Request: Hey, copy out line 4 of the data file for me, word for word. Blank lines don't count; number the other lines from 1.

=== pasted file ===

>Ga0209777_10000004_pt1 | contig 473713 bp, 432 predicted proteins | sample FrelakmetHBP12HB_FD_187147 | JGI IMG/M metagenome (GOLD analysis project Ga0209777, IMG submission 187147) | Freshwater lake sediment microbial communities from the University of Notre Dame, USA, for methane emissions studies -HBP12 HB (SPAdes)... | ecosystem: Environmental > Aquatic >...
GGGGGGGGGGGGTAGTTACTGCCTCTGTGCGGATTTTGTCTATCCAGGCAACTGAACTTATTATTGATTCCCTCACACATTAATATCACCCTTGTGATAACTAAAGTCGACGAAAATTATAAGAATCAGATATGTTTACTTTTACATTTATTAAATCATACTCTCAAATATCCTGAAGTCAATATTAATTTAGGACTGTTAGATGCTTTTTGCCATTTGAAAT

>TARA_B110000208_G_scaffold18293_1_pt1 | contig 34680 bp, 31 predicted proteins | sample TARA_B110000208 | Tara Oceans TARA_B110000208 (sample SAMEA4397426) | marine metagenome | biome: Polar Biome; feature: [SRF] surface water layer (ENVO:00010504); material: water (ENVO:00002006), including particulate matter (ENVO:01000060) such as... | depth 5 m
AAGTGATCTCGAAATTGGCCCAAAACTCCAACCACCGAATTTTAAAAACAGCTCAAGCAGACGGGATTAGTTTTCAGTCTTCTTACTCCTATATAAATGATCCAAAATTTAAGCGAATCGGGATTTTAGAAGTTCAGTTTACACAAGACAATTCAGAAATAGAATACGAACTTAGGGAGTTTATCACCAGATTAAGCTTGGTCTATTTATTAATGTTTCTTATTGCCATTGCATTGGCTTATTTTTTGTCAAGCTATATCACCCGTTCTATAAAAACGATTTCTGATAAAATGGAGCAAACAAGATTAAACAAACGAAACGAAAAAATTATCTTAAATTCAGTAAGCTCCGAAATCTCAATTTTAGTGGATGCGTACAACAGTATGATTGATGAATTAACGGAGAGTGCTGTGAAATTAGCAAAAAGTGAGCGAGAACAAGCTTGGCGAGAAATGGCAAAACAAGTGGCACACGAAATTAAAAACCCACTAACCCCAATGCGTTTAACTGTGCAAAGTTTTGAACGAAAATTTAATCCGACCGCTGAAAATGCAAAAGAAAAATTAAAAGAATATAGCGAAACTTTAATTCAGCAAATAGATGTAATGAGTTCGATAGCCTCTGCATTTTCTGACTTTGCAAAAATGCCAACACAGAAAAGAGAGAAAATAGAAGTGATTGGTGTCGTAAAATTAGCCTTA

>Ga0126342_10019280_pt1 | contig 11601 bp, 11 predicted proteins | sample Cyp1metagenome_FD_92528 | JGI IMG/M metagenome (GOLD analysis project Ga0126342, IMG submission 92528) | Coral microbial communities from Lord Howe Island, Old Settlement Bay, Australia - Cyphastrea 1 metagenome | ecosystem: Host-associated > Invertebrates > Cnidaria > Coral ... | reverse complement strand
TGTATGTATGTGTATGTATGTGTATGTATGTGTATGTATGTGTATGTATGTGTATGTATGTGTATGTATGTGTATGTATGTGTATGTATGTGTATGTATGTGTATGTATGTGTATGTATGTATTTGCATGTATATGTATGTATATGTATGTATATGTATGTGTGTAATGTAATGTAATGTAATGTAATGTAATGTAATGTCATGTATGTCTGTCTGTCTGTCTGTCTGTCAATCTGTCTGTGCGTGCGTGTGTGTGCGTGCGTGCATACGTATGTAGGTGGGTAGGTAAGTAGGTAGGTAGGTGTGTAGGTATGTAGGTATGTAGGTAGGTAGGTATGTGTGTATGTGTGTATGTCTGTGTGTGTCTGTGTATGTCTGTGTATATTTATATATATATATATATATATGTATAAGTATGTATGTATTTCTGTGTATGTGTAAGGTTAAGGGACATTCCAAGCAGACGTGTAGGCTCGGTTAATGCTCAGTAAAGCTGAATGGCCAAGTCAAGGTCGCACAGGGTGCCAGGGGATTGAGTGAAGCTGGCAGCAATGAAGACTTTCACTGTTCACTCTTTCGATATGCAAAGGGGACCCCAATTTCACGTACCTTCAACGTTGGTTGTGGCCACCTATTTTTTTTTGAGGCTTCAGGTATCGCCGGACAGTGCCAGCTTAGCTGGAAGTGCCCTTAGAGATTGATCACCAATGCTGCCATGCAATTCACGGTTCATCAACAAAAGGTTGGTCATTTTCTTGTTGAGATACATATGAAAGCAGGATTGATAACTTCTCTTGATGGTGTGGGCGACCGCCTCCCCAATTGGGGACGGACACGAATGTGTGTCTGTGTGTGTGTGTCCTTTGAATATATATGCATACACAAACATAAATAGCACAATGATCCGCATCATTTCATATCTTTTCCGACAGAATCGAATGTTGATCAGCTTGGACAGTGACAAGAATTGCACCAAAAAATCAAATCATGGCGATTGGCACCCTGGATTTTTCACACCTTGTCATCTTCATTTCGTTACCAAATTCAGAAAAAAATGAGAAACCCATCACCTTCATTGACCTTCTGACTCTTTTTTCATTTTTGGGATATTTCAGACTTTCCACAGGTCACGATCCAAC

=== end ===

AAGTGATCTCGAAATTGGCCCAAAACTCCAACCACCGAATTTTAAAAACAGCTCAAGCAGACGGGATTAGTTTTCAGTCTTCTTACTCCTATATAAATGATCCAAAATTTAAGCGAATCGGGATTTTAGAAGTTCAGTTTACACAAGACAATTCAGAAATAGAATACGAACTTAGGGAGTTTATCACCAGATTAAGCTTGGTCTATTTATTAATGTTTCTTATTGCCATTGCATTGGCTTATTTTTTGTCAAGCTATATCACCCGTTCTATAAAAACGATTTCTGATAAAATGGAGCAAACAAGATTAAACAAACGAAACGAAAAAATTATCTTAAATTCAGTAAGCTCCGAAATCTCAATTTTAGTGGATGCGTACAACAGTATGATTGATGAATTAACGGAGAGTGCTGTGAAATTAGCAAAAAGTGAGCGAGAACAAGCTTGGCGAGAAATGGCAAAACAAGTGGCACACGAAATTAAAAACCCACTAACCCCAATGCGTTTAACTGTGCAAAGTTTTGAACGAAAATTTAATCCGACCGCTGAAAATGCAAAAGAAAAATTAAAAGAATATAGCGAAACTTTAATTCAGCAAATAGATGTAATGAGTTCGATAGCCTCTGCATTTTCTGACTTTGCAAAAATGCCAACACAGAAAAGAGAGAAAATAGAAGTGATTGGTGTCGTAAAATTAGCCTTA